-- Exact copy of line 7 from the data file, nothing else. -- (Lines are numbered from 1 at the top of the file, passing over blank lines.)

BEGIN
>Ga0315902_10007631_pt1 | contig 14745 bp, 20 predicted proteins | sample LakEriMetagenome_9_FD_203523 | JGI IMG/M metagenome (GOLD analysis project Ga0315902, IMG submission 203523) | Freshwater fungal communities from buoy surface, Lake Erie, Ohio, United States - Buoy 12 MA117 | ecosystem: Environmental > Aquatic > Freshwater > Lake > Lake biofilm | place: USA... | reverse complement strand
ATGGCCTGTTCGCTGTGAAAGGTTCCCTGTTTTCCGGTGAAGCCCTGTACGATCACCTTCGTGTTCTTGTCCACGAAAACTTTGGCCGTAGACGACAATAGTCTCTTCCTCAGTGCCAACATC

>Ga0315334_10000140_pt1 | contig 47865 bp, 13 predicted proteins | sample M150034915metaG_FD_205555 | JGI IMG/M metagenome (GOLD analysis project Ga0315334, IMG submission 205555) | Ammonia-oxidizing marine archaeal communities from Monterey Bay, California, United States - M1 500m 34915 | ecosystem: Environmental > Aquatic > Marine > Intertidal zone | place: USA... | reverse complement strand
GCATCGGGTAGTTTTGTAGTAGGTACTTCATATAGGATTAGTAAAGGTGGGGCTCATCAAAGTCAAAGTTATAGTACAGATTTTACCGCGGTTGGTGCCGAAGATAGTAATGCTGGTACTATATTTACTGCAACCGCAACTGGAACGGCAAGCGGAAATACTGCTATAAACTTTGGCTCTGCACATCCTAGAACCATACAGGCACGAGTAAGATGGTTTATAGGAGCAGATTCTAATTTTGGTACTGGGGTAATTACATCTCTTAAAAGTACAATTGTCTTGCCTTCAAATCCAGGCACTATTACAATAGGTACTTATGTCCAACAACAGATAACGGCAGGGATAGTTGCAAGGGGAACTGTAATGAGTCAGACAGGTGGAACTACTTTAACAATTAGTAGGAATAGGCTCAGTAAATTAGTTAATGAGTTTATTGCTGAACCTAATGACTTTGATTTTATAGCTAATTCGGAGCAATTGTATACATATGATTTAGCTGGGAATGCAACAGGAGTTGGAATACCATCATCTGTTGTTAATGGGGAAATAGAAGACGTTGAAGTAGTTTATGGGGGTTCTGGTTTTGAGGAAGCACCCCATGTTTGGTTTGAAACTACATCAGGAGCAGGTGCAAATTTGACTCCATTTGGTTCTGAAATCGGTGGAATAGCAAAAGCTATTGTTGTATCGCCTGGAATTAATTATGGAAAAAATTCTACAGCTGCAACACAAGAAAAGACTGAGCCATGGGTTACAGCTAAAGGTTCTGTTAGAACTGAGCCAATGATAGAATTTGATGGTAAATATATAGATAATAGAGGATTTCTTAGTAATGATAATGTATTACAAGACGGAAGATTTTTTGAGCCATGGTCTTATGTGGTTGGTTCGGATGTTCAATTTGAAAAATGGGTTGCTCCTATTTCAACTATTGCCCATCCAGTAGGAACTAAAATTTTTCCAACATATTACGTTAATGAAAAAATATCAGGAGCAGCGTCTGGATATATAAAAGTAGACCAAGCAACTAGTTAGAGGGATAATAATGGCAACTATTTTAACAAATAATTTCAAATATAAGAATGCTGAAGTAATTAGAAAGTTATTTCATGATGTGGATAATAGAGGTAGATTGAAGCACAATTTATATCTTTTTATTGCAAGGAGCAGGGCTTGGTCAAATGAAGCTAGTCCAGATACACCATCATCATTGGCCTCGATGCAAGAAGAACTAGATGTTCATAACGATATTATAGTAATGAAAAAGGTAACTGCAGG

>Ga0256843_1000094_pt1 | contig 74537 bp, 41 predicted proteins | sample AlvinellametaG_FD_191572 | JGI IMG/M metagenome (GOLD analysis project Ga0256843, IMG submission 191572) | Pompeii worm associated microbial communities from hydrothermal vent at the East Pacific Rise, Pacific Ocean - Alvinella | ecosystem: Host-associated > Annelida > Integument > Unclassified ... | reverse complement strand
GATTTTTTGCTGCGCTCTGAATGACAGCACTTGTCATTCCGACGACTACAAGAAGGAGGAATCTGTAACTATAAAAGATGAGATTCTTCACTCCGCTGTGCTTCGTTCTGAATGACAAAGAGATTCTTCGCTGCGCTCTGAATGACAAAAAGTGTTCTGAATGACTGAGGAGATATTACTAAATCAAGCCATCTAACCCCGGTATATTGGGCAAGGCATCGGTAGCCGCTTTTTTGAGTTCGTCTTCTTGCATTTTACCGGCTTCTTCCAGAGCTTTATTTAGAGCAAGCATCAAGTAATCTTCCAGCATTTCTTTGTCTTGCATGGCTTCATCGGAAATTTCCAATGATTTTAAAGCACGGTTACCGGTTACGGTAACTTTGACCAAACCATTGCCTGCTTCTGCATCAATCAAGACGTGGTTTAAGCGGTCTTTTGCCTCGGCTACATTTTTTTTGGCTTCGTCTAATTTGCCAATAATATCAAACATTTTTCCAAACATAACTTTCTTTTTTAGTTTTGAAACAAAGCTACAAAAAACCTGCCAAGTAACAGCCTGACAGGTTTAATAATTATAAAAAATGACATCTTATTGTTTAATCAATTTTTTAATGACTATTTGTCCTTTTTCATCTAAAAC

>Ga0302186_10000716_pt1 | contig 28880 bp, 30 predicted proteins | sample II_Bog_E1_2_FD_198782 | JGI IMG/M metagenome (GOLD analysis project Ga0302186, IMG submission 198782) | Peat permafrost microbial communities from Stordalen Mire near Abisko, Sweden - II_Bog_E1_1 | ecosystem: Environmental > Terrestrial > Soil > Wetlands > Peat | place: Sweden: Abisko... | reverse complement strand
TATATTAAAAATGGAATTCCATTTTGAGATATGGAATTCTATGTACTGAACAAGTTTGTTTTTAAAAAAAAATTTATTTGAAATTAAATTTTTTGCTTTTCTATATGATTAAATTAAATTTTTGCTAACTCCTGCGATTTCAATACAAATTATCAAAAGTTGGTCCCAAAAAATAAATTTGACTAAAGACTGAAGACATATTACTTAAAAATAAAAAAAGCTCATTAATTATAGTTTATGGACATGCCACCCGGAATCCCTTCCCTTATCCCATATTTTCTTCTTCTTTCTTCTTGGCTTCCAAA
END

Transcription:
>Ga0302186_10000716_pt1 | contig 28880 bp, 30 predicted proteins | sample II_Bog_E1_2_FD_198782 | JGI IMG/M metagenome (GOLD analysis project Ga0302186, IMG submission 198782) | Peat permafrost microbial communities from Stordalen Mire near Abisko, Sweden - II_Bog_E1_1 | ecosystem: Environmental > Terrestrial > Soil > Wetlands > Peat | place: Sweden: Abisko... | reverse complement strand